By Winston Pickett
June 25, 2012
This is the subtitle of a new book by historian Robert Wistrich (University of Nebraska Press). As a stand-alone, its apparent neutrality gives little away, reminding me of T.S. Elliot’s Love Song of J. Alfred Prufrock. The topic appears cool and analytical, ‘like a patient, etherised upon a table.'
Until, that is, you look at the full title: From Ambivalence to Betrayal.
When talking about the Left, this pretty much sums it up, doesn’t it?
Readers will need to wait until this Friday’s edition of the Jewish Chronicle to find out. I’ve written a profile of the head of the well-known director of the Vidal Sassoon International Center for the Study of Antisemitism at Hebrew University, where I focus on the ‘betrayal’ aspect of the title as a key to Wistrich’s thesis.
Aside from space limitations, I chose to leave ‘ambivalence’ alone for the time being. It seemed like well-trodden territory, even though for many researchers, there is very little that’s unambiguous about Left’s attitude towards the Jews and the Jewish project for the last 150 years.
Take, for example, Karl Marx’s famous quote from his classic essay, Zur Judenfrage (On the Jewish Question, 1844). Here the ‘father of socialism’ encapsulates his view, based on his conviction that Jews, who he saw as society’s ultimate purveyors of commerce, were antithetical to the Left's utopian worldview: “In the final analysis,” wrote Marx, “the emancipation of the Jews is the emancipation of mankind from Judaism.”
Nothing ambivalent about that.
But of course, no quote says it all. One needs to appreciate the entire sweep of Enlightenment ideas as well as their their origins and permutations throughout the cataclysmic decades that followed – not to mention the impact of the Haskalah on the emergence of a Jewish Left and its own role in the founding of a Jewish State – in order to obtain a more textured – and accurate portrayal.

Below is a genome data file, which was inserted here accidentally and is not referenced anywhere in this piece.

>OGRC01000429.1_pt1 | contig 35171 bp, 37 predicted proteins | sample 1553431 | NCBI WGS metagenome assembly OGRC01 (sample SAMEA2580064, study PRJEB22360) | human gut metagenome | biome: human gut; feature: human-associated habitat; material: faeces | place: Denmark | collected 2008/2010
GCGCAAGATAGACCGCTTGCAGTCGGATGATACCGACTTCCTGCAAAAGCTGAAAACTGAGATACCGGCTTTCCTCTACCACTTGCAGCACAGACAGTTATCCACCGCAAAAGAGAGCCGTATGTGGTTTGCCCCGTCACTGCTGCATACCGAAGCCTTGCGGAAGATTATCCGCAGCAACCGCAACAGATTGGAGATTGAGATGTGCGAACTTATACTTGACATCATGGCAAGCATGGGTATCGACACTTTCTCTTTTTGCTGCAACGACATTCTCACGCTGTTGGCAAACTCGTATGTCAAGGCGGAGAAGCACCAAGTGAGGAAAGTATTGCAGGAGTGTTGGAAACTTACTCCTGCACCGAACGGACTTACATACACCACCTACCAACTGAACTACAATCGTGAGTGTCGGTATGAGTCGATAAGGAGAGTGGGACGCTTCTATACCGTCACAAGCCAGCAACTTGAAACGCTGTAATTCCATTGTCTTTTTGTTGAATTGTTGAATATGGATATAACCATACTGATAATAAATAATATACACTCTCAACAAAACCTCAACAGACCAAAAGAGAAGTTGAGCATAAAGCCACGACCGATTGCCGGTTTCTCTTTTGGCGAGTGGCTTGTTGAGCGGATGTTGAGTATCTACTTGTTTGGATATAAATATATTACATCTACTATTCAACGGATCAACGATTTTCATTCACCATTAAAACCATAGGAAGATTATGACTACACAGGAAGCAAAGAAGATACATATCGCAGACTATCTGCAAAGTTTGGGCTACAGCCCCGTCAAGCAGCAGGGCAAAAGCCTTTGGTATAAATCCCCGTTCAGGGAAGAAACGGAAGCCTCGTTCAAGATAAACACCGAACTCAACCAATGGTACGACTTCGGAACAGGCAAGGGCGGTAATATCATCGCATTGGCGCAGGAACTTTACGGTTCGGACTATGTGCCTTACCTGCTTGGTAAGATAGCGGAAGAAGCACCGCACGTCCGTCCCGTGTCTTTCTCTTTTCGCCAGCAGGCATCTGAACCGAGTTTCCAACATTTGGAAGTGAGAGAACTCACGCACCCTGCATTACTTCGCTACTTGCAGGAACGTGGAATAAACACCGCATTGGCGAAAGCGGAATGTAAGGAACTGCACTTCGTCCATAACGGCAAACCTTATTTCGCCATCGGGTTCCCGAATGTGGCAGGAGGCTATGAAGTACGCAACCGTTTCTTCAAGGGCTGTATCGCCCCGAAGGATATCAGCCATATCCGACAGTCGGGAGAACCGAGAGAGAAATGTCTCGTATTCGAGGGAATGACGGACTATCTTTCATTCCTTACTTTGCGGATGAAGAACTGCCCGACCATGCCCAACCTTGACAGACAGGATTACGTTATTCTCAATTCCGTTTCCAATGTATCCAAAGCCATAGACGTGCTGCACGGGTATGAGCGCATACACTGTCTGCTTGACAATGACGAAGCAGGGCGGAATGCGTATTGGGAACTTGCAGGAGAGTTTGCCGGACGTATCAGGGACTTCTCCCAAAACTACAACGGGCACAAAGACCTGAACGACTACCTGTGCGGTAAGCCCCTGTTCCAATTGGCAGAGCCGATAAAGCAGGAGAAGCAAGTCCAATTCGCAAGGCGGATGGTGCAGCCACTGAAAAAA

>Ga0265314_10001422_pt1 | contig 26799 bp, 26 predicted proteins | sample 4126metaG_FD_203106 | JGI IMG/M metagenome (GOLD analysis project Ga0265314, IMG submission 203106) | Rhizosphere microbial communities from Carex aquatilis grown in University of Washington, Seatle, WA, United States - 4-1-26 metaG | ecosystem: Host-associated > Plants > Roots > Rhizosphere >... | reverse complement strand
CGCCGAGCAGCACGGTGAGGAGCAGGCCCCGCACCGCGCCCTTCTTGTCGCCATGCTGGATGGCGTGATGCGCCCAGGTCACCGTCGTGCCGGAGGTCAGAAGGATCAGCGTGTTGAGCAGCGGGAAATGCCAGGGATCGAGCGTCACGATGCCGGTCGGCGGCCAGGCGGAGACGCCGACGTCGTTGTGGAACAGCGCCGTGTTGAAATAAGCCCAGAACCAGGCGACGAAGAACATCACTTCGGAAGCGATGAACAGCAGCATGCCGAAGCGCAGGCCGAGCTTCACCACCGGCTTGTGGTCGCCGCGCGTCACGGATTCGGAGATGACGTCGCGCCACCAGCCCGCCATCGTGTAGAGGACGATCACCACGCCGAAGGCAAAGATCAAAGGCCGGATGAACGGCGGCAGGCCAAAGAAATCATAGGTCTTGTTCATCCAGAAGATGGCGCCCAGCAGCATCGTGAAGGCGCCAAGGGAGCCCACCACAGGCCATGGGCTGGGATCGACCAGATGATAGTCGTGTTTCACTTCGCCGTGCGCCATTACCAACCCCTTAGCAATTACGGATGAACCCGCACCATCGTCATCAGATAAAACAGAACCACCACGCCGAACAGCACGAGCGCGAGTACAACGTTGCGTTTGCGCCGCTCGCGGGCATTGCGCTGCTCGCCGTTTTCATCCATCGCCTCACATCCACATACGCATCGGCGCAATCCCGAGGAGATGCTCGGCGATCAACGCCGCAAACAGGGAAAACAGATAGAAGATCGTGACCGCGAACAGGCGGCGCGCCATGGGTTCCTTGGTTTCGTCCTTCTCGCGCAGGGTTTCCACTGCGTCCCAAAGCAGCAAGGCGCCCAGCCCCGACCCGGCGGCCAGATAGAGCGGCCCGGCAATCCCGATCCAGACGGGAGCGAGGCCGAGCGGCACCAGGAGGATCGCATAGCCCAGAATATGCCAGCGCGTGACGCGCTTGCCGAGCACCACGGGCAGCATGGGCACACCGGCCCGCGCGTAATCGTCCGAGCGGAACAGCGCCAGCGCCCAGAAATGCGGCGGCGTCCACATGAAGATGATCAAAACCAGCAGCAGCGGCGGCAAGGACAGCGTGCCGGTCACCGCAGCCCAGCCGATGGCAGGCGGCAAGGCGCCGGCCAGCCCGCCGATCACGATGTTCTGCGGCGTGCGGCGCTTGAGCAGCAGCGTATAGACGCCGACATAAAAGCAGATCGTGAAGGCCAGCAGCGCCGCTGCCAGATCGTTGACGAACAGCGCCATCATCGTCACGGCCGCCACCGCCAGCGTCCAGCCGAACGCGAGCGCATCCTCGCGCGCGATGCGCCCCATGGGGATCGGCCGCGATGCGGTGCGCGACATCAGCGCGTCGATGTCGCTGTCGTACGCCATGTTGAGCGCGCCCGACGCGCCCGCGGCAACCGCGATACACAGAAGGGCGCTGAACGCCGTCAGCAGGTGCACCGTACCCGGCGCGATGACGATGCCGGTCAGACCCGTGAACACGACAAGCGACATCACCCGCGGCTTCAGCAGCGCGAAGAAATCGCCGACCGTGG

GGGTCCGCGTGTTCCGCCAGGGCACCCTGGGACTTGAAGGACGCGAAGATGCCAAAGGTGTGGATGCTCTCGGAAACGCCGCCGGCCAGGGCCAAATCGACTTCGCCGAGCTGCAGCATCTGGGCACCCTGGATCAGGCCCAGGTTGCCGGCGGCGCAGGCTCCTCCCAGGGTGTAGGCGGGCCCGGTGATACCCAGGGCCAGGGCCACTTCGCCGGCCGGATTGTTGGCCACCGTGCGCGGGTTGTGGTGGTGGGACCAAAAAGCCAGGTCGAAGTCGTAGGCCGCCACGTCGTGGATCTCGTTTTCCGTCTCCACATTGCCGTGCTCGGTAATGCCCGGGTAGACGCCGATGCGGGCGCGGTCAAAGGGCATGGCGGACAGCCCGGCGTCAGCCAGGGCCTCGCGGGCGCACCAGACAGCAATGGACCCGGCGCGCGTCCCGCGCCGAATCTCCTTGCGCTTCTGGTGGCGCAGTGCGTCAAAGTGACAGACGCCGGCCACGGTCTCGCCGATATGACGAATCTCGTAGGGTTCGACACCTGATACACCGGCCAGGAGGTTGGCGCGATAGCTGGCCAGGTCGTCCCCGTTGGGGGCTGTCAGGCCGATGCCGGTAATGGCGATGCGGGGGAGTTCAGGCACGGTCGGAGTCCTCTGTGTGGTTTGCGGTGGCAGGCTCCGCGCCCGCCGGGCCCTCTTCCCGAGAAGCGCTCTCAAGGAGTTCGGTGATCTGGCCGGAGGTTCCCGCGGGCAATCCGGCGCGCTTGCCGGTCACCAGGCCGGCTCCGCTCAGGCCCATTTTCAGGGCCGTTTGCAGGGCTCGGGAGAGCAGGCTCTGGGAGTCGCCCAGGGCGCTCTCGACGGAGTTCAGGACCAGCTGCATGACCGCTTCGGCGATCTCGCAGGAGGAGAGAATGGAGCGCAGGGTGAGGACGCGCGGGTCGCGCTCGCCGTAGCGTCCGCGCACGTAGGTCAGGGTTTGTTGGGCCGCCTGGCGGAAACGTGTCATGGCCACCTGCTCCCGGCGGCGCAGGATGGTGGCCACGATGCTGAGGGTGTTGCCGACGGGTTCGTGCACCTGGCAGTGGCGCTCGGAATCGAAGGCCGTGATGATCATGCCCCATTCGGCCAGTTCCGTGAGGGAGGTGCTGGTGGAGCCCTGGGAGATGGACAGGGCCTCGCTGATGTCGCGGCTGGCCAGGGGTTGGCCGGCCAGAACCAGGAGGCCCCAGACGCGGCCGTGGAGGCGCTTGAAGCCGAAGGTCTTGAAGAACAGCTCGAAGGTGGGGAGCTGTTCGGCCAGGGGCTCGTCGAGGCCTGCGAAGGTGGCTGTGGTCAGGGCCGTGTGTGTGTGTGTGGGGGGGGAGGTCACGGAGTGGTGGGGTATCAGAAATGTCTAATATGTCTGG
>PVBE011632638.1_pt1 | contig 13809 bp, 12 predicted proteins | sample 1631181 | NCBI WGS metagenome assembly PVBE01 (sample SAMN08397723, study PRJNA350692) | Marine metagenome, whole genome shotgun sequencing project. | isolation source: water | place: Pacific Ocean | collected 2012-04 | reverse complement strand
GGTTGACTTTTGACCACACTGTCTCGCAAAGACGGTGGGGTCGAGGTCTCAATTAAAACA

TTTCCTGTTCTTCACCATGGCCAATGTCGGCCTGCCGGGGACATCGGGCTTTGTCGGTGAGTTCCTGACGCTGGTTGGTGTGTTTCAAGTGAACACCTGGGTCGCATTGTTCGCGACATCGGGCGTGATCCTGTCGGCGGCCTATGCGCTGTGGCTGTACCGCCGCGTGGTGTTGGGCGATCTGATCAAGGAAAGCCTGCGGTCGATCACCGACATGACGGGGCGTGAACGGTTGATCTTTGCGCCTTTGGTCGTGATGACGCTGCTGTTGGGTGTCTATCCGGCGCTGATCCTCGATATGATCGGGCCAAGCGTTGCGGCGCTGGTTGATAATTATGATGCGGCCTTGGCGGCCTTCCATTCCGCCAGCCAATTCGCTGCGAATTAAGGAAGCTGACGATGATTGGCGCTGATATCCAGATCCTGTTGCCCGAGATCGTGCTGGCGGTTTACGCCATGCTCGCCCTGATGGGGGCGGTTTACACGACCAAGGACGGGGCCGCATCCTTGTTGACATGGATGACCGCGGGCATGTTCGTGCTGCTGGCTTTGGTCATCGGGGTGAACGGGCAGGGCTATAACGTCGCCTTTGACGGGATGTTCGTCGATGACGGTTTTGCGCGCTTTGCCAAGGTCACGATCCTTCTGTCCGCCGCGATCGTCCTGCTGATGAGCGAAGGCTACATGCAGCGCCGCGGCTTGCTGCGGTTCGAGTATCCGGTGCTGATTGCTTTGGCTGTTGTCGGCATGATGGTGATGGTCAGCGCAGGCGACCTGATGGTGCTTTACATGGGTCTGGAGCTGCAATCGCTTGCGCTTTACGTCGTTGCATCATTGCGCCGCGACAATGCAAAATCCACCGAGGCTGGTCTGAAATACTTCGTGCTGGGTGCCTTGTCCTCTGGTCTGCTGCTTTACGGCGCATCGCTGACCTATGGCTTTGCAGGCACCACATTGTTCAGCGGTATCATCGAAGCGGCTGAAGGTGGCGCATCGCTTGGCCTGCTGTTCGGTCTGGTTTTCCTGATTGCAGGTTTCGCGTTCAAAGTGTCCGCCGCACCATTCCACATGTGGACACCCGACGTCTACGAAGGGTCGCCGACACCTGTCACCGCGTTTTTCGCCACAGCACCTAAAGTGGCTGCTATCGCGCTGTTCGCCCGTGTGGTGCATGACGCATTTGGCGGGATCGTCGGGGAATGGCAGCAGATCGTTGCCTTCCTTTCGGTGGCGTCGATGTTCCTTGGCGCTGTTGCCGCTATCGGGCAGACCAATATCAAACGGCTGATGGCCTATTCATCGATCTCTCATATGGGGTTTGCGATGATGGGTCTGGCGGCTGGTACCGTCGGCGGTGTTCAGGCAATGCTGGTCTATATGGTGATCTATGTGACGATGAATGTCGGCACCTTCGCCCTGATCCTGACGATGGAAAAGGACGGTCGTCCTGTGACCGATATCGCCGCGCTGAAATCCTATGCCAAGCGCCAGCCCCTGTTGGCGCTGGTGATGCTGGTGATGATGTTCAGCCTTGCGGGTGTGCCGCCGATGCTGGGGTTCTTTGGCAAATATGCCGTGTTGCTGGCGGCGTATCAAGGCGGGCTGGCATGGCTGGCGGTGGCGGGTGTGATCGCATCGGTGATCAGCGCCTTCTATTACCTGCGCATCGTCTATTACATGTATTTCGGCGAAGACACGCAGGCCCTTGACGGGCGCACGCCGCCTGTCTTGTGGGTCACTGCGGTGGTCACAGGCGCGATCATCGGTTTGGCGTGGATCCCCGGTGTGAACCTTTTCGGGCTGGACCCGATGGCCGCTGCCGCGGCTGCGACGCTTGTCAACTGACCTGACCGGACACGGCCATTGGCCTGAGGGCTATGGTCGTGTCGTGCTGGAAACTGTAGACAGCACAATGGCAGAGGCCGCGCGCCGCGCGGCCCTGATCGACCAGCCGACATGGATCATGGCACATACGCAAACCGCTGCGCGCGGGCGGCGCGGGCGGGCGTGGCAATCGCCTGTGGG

For that, JC readers don’t have to wait until Friday’s paper. They can hear the author himself at a lecture he’s giving the London Jewish Cultural Centre Tuesday night, called “The Anti-Imperialism of Fools.”
For those who can attend, here’s a sneak preview that never made it to my profile:
First, Wistrich wants to examine “the beginnings of European Socialism until World War I, when leftists were highly ambivalent towards what they called ‘The Jewish Question’.
In this phase, he said, the Left “embraced a number of antisemtic stereotypes that connected Jews with the most exploitative features of finance capital”, while Judaism – with a nod to Marx – was portrayed as “a backward obscurantist feudal relic of the Middle Ages.”
At the same time, said Wistrich, “the Left contemptuously dismissed Jewish nationalism as a futile and hopeless effort to turn back the wheel of ‘progress’.
The second phase took place between the Bolshevik revolution in 1917 and Israel’s establishment in 1948. At this juncture the communists hardened their anti-Zionist world-view, choosing to equate Zionism with British imperialism and western colonialism.
On the positive side, said Wistrich, before that happened “the left did oppose antisemitism in the face of the rising threat of Fascism and Nazism in Europe.”
This brings us to the current phase. Here the “traditional anti-antisemitism of an earlier epoch has been greatly weakened” while Zionism and Israel are “relentlessly blackened as dark reactionary forces and the greatest current threat to world peace.”
A key feature of today’s leftist mindset? The growing alliance between Marxists and Islamists – a sign, said Wistrich, of “just how far removed the contemporary left is from the roots of its own credo.”
Ambivalence and betrayal: For those who still embrace the left’s transformative vision, “The Anti-Imperialsim of Fools” could be a bumpy ride.